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50-Plus Living: Stillwater cancer survivor completes Long Trail hike

50-Plus Living: Stillwater cancer survivor completes Long Trail hike

Al Mackay made 272-mile trek while enteral (tube) feeding; raised money for Oley Foundation
50-Plus Living: Stillwater cancer survivor completes Long Trail hike
With the Long Trail as a backdrop, Al Mackay is shown enteral (tube) feeding and atop Jay Peak with sister Barbara.
Photographer: shutterstock/laura knapp/al mackay

Al Mackay reached a few new peaks this month. 

The Stillwater resident hiked Vermont’s 272-mile Long Trail, all while feeding enterally and while raising money for the Oley Foundation,  a non-profit that assists people with intravenous nutrition and enteral feeding. 

Oh, and a sprained knee. 

Mackay’s motto is “limitations are a state of mind,” and he certainly lived that out along the trail.   

The Adirondack 46er is well known not only in the hiking community but in the local business community. Throughout his career, he has owned and/or managed the Luther Forest Corporation and ran Saratoga Water Services, Inc. and the Saratoga Lake Golf Club. He also served on the Zoning Board of Appeals for the Town of Stillwater.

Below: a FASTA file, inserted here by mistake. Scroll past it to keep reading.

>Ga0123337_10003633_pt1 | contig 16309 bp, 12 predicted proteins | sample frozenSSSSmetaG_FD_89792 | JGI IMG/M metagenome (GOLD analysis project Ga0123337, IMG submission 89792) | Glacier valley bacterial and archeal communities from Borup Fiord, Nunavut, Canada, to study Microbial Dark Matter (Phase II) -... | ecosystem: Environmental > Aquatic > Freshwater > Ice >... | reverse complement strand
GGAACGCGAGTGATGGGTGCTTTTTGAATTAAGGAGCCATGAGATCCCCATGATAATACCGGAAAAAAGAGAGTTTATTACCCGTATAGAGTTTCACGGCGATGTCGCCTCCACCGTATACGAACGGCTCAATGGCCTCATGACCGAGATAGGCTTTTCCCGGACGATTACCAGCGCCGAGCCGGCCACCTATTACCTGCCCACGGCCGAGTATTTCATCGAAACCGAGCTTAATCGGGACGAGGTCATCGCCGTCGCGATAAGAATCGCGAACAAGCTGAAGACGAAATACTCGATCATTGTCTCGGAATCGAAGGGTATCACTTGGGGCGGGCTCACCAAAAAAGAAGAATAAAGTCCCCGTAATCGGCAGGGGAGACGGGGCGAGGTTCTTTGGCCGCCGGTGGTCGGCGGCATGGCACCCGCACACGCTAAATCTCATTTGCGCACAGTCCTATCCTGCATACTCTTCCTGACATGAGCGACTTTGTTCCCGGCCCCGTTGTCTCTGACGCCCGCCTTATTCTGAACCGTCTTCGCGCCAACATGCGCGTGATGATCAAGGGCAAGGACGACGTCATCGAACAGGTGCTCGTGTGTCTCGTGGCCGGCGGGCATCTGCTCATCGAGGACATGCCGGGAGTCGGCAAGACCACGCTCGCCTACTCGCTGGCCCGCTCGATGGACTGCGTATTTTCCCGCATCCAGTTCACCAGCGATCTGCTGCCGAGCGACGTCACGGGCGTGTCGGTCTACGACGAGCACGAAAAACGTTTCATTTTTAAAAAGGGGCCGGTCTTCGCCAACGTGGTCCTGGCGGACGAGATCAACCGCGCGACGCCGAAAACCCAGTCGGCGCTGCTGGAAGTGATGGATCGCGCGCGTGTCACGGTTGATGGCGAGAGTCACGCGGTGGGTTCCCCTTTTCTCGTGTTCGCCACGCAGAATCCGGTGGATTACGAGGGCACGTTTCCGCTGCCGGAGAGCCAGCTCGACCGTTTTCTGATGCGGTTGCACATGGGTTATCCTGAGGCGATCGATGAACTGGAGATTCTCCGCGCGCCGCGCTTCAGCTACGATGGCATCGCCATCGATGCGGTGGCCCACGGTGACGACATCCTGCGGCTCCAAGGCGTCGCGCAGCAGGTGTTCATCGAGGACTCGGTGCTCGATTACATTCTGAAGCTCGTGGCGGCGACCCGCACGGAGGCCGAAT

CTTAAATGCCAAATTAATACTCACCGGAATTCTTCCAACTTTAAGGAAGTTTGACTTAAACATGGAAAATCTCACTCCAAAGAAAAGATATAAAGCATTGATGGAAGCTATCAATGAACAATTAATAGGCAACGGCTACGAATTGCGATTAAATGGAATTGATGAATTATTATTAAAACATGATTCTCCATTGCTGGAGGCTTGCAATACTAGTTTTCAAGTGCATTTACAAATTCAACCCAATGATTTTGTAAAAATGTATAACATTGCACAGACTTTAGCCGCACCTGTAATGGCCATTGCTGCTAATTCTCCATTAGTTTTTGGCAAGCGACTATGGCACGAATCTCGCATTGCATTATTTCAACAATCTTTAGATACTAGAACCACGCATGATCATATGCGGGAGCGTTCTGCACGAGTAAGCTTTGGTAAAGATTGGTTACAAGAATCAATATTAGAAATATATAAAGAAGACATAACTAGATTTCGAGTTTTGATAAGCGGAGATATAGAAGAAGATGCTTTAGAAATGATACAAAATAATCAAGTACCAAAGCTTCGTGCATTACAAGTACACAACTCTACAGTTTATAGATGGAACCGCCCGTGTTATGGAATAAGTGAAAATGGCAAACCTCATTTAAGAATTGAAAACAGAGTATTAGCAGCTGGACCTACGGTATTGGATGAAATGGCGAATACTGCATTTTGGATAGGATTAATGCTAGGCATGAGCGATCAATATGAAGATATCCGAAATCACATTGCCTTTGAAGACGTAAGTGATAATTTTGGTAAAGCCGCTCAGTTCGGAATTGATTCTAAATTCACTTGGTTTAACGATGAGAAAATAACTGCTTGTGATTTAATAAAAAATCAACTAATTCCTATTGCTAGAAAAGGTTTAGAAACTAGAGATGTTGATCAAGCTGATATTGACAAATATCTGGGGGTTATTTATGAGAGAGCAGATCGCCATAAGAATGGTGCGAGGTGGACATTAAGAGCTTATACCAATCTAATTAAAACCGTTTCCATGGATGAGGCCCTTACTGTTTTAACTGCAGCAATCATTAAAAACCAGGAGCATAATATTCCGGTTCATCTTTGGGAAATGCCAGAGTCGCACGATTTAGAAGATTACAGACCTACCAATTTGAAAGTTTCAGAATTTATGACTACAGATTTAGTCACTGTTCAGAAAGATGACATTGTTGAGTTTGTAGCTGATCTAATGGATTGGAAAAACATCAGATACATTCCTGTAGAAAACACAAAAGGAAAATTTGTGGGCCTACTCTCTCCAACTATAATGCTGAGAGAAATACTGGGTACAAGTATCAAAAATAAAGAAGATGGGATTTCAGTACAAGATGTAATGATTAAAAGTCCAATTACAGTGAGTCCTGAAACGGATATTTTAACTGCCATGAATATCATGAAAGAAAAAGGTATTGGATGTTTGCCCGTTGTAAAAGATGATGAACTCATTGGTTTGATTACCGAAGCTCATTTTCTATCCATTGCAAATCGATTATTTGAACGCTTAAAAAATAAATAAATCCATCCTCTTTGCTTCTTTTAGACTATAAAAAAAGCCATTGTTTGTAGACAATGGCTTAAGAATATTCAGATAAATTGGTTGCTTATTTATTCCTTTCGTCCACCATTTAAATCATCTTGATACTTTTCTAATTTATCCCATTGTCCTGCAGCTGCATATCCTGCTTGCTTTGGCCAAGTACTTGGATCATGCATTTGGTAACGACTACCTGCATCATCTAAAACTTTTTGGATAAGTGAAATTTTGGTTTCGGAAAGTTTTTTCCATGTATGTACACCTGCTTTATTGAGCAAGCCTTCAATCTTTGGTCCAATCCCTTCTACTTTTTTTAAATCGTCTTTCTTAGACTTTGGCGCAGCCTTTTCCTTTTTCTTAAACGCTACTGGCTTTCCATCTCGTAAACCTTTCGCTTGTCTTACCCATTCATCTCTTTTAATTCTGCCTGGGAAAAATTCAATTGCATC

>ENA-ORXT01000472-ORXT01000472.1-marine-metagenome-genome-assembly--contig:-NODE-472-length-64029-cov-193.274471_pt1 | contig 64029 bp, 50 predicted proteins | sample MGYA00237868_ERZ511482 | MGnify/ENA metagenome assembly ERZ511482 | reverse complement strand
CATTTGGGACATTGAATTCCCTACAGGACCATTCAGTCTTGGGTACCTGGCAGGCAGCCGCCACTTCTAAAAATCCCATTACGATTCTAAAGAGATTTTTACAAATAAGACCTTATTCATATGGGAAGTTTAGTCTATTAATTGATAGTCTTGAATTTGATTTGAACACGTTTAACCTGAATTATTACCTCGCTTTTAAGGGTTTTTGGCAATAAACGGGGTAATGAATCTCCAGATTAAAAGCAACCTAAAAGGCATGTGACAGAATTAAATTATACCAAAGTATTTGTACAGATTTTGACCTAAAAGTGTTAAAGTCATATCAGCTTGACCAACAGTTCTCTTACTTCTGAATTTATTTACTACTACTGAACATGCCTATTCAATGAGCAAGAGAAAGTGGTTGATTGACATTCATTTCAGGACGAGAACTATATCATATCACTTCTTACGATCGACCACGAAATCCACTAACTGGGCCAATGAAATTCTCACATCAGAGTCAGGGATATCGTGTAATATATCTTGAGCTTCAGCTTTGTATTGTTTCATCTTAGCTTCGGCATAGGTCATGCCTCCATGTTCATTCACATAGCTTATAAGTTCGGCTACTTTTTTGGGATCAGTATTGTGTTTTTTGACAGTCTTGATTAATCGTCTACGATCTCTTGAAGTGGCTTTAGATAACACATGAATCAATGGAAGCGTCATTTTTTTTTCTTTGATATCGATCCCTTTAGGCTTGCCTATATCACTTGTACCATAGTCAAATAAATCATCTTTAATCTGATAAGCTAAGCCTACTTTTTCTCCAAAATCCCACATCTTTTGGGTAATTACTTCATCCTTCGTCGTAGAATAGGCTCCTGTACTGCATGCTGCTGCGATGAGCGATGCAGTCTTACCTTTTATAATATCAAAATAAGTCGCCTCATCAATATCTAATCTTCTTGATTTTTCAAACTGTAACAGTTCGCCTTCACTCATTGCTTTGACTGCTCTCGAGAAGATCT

He was diagnosed with tonsil cancer in 1999, and had a tonsillectomy and was given several aggressive rounds of chemotherapy and radiation. Shortly after, he was told he was cancer-free. However, years later, he developed a high-grade sarcoma on his esophagus. In 2017, he underwent extensive surgery to remove it and, after a long recovery, started to feed enterally or through a tube. 

It was an adjustment, trying to figure out the best ways to balance his diet and get proper nutrients. The Oley Foundation helped him do just that. 

“I was in the dark, originally,” Mackay said. 

The non-profit, which has an office in Delmar, assists people through education, advocacy and networking. Mackay’s goal was to raise $15,000 during the hike. For everyone who donated, he would add them to an email list which he would send updates to throughout the hike. 

He embarked on the journey on June 17, with a nearly 40-pound pack of food and other supplies. Unlike many of his other hikes, he could only carry two and a half days worth of food with him because it weighed more than typical trail food. 

Each day he had three meals and two snacks, taking in around 4,000 calories.

“A lot of people lose 10-20 pounds on a trip such as this. I lost only four pounds,” Mackay said. 

He made resupply stops every few days with his wife, Annette, and other family members meeting up with him.

Things started off pretty well. However, about halfway through the second day on the trail, his knee started hurting. It got to the point where he couldn’t walk on it. Yet, he still had six miles to go to get to a stop. 

“It ultimately got so bad that I was taking half steps,” Mackay said.